8. State licensed intermediate/in-patient care facilities that provide behavioral health care services
  9. State correctional treatment centers
  10. State licensed social rehabilitation or community treatment facilities
  11. Hospitals which can be either non-profit or for-profit

Does a trainee have to be enrolled in a practicum in order to count hours of experience?
Generally, the law requires that a trainee must be enrolled in practicum in order to counsel clients. However, there are two exceptions. The first exception is as follows: a trainee who began graduate study before August 1, 2012, and graduates before December 31, 2018, may count hours of experience and counsel clients outside of the required practicum as long as hours were earned on and after January 1, 2012.

The other exception to this requirement is as follows: a trainee who began graduate study after August 1, 2012, and graduates after December 31, 2018, may gain hours of experience and counsel clients while not enrolled in practicum course if 1) there is a period of lapsed enrollment less than 90 calendar days, and 2) that period is immediately preceded by enrollment in a practicum course and immediately followed by enrollment in a practicum course; or, immediately followed by completion of the degree program.5

For example, if a trainee’s practicum course ended on May 29, and the trainee is not taking a summer practicum course, the trainee may see clients for the next 90 days provided the trainee is enrolled in another practicum course that starts by August 27, or graduates by August 27.

What is the required ratio of supervision to client contact hours for a trainee and how does that differ from the supervision ratio requirements registered interns?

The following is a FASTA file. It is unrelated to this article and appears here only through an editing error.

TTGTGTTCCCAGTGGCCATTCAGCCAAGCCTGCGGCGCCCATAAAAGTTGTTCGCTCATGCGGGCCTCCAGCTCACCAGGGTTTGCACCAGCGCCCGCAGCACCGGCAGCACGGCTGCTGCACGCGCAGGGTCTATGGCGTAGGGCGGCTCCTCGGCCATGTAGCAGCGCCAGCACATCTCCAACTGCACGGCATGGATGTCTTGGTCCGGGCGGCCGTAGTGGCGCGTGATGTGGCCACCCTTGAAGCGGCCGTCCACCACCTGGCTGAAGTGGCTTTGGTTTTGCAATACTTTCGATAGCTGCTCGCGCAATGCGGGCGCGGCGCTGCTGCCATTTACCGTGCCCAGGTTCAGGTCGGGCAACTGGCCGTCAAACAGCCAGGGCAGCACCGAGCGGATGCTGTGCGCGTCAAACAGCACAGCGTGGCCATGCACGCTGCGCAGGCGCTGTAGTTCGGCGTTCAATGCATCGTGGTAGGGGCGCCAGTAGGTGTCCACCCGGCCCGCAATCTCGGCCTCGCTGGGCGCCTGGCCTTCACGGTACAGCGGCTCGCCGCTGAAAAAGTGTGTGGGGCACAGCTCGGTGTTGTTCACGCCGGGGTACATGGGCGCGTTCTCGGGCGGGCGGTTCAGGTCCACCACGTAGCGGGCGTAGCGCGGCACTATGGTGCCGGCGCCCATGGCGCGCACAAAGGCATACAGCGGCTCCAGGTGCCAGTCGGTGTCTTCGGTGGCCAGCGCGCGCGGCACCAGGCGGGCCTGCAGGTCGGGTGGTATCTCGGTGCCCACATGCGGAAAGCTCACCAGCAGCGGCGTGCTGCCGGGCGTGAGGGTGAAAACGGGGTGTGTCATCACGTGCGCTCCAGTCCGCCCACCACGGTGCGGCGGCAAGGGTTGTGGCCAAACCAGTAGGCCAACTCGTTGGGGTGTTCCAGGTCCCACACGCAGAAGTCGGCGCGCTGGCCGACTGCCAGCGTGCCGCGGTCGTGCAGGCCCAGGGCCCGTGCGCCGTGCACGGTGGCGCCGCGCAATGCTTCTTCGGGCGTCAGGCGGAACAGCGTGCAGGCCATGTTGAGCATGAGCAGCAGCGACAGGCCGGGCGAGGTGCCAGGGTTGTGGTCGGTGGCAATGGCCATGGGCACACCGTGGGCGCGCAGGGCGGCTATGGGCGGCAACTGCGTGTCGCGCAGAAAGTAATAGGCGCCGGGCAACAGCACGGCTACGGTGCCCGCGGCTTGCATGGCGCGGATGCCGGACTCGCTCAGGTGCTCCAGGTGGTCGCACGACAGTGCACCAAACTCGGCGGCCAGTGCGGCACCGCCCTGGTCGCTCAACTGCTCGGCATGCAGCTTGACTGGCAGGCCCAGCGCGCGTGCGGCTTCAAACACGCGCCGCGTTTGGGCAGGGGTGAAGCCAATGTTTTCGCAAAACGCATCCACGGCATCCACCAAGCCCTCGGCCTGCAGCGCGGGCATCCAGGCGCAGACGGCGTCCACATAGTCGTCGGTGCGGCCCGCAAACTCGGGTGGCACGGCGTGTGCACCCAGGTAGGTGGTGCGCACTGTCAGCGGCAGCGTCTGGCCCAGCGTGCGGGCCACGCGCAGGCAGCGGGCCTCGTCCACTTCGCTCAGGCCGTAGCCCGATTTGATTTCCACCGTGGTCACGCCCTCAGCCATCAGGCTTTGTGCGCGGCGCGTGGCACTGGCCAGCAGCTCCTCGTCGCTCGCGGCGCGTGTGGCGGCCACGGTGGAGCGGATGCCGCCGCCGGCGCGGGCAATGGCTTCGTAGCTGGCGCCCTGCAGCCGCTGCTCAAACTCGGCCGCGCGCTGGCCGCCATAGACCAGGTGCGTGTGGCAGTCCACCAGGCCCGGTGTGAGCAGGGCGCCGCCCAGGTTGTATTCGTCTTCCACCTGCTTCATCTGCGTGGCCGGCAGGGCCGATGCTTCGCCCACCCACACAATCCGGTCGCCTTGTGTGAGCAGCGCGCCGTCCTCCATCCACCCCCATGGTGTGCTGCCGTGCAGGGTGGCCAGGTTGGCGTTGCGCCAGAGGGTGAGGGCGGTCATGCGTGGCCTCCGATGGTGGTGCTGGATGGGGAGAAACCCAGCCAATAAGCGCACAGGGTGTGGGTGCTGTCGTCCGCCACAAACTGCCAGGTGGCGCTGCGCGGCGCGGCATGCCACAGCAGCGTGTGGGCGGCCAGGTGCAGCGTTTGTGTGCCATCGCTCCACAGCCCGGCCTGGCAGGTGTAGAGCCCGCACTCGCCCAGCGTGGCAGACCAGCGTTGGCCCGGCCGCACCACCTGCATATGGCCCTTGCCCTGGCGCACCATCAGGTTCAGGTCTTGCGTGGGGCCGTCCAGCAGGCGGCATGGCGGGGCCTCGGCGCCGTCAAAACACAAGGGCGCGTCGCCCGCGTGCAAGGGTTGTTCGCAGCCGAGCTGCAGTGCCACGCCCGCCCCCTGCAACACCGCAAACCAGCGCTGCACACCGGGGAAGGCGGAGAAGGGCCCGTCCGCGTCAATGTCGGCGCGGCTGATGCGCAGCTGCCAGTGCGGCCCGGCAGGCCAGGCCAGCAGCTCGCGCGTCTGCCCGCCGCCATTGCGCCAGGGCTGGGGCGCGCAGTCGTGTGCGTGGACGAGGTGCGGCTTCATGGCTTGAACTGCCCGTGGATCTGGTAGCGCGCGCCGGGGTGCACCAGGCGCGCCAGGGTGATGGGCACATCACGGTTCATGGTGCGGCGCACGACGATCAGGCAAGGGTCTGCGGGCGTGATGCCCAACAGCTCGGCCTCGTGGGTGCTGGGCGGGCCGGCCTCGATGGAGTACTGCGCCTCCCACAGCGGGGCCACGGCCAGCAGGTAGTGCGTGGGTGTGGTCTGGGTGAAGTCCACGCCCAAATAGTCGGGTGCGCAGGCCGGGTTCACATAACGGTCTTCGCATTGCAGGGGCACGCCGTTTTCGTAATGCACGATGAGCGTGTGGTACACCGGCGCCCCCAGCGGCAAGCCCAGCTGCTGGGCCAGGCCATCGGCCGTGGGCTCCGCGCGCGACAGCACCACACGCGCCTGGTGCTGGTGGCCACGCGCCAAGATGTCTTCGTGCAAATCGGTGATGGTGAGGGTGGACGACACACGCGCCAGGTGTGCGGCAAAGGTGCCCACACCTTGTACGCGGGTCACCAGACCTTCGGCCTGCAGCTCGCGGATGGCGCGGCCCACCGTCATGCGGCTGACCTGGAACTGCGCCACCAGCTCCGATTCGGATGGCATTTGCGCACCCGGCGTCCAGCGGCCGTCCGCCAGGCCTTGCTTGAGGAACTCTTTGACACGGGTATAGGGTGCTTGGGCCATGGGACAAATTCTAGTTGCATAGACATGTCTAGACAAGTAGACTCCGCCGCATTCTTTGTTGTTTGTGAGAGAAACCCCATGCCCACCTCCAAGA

Trainees must receive at least one unit of supervision for every five (5) hours of psychotherapy or counseling performed, and in each setting. “One unit” of supervision = one (1) hour of individual OR two (2) hours of group. A trainee is required to receive supervision in each week he/she is gaining hours of experience, but is not required to satisfy the ratio on a weekly basis and can average their supervision ratios over the course of their employment at a particular site.6 To illustrate, consider the following examples:

EXAMPLE #1: John, an MFT Trainee, works in a residential treatment program and provides 16 hours of direct counseling experience during a single week. John must have four (4) units of supervision during that week.

EXAMPLE #2: Harry, an MFT Trainee, works at two different sites. During a single week, Harry provides four hours of direct counseling experience at Job A, and seven hours direct counseling experience at Job B during a single week. Harry must obtain three (3) units of supervision during that week—one unit for each work setting1 unit for Job A and 2 units for Job B.

EXAMPLE #3: During one week, Brenda an MFT Trainee, accumulates ten (10) hours of direct counseling experience and had one (1) hour of individual supervision and two (2) hours of group supervision (two units). The second week Brenda accumulated fifteen (15) hours of direct counseling experience and had two (2) hours of individual supervision and two (2) hours of group supervision (three units). In the third week, she accumulated ten (10) hours of direct counseling experience and had two (2) hours of individual supervision and two (2) hours of group supervision (three units). Over the course of three (3) weeks of MFT Trainee experience, Jennifer accumulated thirty-five (35) hours of direct counseling work experience and eight (8) hours of supervision. Brenda has met her supervision requirement over this three-week period.

Once a Trainee is registered as a Registered Intern, the ratio for client to supervision changes. The supervision requirement for an MFT Registered Intern and Post-Graduate Intern Applicant is as follows: Interns and Applicants must receive one unit of supervision for the first 10 hours of counseling experience performed in any week in each setting. Interns must receive one additional unit of supervision during any week in which more than 10 hours of psychotherapy or counseling are performed in each setting. However, unlike a trainee, a registered intern may not average their supervision hours.

Can a trainee receive supervision through video conferencing?
Trainees are not permitted to receive supervision in this manner. Only, an MFT Registered Intern who works in a governmental entity; school, college, or university; or an institution that is both nonprofit and charitable may obtain supervision via live two-way videoconferencing. The supervisor is responsible for ensuring that the client confidentiality is preserved.